Since Gael is only a noun, I’d imagine that fáinne Gaelach or fáinne Éireannach would be needed for “Irish ring”.

Using a ponc séimhithe instead of an h might have helped with the interest level of the grammatically correct version of the pun — Fáinne Ġael an Lae.

1 year ago

https://www.duolingo.com/Knocksedan

I presume "Employee of the month" is Fostaí na míosa? (even though "employee of the company is fostaí de chuid an chomhlachta)

I just used "Irish ring" as a shorthand for "ring of Irishmen" (or "ring of Gaels", to keep it simpler) - Fáinne Gael, like Fine Gael or the other examples that heathermagoo provided.

But your reference to "employee of the month", reminds me that there is actually a 3rd construction in play - besides "the ring of (daytime Gaels)" and "the daytime (ring of Gaels)" there is also "(the ring of Gaels) of the day" (using daytime for "of the day", versus "of the night").

Are 3 different ways to say these in Irish?

1 year ago

https://www.duolingo.com/scilling
scilling
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I’d use fostaí na míosa to translate “the employee of the month”, and fostaí den mhí to translate “employee of the month” (without a leading “the”).

Thanks for clarifying the shorthand. I’d considered leaving a footnote in my translation of Gael as “Irishman” to make explicit that I’d meant “Irishman” in its epicene sense, but my hope was that it would be understood in that sense implicitly.

X an lae could be interpreted as either “X of the day” or “daytime X”. I suppose that X i rith an lae could be used for an unambiguous “daytime X”, but that structure would be something of a detour from the wordplay in the song title.

To deconstruct the three translation possibilities, I’d start from the parenthesized content and work my way out:

  • If “daytime Gaels” is Gaeil an lae, then “the ring of (daytime Gaels)” would be fáinne Ghael an lae (without a leading an, since the embedded an would cover the entire phrase);

  • If “ring of Gaels” is fáinne Gael, then “daytime (ring of Gaels)” would be fáinne Ghael an lae, as would “the daytime (ring of Gaels)” (again, no leading an required);

  • If “the ring of Gaels” is an fáinne Gael, then “(the ring of Gaels) of the day” would be an fáinne Gael den lá (I think that the partitive quality of this parsing would call for the dative rather than the genitive, so I’d distinguish “(the ring of Gaels) of the day” from “the ring of (Gaels of the day)” — but that’s only my view! A partitive genitive also exists, e.g. roinnt ime).

1 year ago

https://www.duolingo.com/heathermagoo
heathermagooPlus
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Focusing intently and minutely on a subject really does bring inspiration. Fáinne Ġael an Lae. What a great idea! If the video creators weren't striving for a conceit they should have been.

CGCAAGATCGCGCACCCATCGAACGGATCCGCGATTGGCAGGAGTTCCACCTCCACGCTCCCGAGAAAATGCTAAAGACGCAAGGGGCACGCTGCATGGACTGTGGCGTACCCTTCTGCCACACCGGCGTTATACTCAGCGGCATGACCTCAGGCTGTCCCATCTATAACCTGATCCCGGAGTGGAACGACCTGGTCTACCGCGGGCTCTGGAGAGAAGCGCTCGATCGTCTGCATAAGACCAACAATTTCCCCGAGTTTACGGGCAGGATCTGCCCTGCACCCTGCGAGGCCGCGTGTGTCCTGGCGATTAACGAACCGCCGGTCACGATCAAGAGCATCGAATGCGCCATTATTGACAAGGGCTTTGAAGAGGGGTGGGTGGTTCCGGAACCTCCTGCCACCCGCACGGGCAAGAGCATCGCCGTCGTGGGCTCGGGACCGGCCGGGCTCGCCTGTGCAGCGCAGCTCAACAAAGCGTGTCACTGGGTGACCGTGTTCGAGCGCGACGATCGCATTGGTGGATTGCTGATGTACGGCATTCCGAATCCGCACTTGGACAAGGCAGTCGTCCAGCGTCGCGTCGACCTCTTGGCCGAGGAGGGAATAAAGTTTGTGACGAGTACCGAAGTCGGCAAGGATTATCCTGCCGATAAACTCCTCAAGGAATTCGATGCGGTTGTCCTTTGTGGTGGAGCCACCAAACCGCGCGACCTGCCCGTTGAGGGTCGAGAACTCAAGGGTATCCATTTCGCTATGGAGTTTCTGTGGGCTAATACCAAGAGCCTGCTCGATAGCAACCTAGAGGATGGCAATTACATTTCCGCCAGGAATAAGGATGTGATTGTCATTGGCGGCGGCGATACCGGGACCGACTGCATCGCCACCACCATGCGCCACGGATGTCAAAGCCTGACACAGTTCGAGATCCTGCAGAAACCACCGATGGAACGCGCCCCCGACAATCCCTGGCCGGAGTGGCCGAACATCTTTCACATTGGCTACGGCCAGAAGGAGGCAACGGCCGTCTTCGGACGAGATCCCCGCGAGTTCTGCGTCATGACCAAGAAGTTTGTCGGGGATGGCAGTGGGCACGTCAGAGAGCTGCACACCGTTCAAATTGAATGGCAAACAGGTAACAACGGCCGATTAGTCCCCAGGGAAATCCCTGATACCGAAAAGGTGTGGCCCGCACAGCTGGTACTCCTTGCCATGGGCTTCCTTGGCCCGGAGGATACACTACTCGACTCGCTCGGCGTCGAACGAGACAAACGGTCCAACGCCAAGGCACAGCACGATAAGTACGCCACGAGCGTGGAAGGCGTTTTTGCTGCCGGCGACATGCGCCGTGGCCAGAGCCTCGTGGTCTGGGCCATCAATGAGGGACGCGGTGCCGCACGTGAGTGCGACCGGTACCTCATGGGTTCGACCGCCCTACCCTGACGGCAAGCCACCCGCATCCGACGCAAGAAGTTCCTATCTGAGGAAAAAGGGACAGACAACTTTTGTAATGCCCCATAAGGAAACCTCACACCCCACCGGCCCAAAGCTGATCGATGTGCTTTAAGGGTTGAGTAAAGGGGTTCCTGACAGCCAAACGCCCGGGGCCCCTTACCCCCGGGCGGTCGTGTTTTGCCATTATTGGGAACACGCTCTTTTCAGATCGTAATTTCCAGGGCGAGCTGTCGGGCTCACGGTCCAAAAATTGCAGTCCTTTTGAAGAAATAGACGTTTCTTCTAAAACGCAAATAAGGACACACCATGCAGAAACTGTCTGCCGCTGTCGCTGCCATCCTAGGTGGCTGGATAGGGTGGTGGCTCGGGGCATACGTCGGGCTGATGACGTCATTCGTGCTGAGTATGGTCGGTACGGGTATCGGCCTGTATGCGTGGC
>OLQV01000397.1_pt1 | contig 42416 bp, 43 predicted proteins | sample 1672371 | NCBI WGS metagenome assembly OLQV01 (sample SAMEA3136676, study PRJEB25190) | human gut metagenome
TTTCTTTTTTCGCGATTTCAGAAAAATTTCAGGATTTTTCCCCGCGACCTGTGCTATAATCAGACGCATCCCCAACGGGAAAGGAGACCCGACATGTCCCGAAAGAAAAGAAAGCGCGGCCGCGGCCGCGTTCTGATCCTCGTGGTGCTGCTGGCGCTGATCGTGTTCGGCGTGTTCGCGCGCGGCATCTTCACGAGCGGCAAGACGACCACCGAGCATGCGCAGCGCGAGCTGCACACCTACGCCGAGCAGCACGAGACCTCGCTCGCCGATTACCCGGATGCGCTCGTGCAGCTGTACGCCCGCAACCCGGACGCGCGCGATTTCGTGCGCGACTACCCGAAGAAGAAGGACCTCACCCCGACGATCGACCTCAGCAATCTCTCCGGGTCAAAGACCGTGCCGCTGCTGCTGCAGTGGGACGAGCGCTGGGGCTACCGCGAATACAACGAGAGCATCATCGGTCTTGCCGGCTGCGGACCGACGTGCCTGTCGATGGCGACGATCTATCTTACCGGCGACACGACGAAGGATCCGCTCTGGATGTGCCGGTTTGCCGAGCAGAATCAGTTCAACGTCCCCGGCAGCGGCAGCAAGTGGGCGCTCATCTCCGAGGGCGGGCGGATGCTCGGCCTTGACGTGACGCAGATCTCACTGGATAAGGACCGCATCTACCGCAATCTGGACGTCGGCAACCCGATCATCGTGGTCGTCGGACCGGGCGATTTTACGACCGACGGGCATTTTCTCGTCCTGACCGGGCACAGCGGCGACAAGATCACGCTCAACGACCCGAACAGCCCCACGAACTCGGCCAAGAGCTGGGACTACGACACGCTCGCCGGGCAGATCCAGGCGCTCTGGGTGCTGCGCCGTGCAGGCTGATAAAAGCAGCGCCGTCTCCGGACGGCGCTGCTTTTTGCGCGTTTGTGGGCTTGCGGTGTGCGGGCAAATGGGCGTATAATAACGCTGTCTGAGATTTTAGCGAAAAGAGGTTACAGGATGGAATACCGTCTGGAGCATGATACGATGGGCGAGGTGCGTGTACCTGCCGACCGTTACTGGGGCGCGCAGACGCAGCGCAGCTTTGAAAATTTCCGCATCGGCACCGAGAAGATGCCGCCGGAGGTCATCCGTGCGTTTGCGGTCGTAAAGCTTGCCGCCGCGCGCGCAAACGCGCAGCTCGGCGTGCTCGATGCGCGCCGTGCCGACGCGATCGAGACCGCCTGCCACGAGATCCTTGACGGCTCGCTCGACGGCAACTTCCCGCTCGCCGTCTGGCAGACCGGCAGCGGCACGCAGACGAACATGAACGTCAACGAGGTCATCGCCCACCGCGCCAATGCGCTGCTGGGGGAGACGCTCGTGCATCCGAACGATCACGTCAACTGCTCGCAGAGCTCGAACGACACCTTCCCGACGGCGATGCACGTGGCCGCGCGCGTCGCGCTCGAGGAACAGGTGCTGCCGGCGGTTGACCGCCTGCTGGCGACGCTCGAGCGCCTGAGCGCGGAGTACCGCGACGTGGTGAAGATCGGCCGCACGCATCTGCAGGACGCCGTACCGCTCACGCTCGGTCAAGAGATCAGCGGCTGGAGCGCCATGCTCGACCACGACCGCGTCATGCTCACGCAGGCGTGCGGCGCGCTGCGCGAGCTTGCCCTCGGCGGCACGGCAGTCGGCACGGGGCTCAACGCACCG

1 year ago

https://www.duolingo.com/scilling
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After all this, we can only hope that it wasn’t just an earráid chlóscríofa on their part. ;*)

1 year ago

https://www.duolingo.com/galaxyrocker

For the question with go dtí in the other thread you linked (the one concerning Wimbledon), it isn't generally definiteness that requires go dtí to be used, as evidenced by go hÉirinn, go Meiriceá, etc. It's only when it is directly followed by the article that go dtí is required to be used. That said, and I forgot where I read this, but go dtí can be used with out the following article. I'm going to see if I can dig that source back up, as it was fairly intriguing.

It's mentioned in Nancy Stenson's Basic Irish, but I feel I read it in an older book as well. Basically, go dtí is required before the article, but can be used without it, even if go is more common. She mentions specifically both go Gaillimh and go dtí Gaillimh.

1 year ago

https://www.duolingo.com/scilling
scilling
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Since Gaillimh is a proper noun, it’s also a definite noun, so that might have obviated the need for an article following go dtí.

Dinneen’s entry has the following examples of go dtí (with different meanings) followed by indefinite nouns:

up to the point of, until, as far as (of time or place): {@style=font-family: 'Bunchlo Arsa GC', 'BunchloArsaGC', serif; font-style: normal; font-weight: normal; font-size: 12pt}ó ndé go dtí ndiu, from yesterday till to-day;

and

except: {@style=font-family: 'Bunchlo Arsa GC', 'BunchloArsaGC', serif; font-style: normal; font-weight: normal; font-size: 12pt}an t-airgead go dtí scilling, the money all but a shilling;

( is the old dative form of dia (“day”), which survives in the adverbial weekday forms; diu was a veritable fossil, akin to Latin die, the (temporal) ablative of dies. The ancestors of inné and inniu were i ndé and i ndiu respectively. Since Dinneen’s other examples aren’t with nouns without articles, it’s unclear whether all such nouns used to be eclipsed following go dtí.)

1 year ago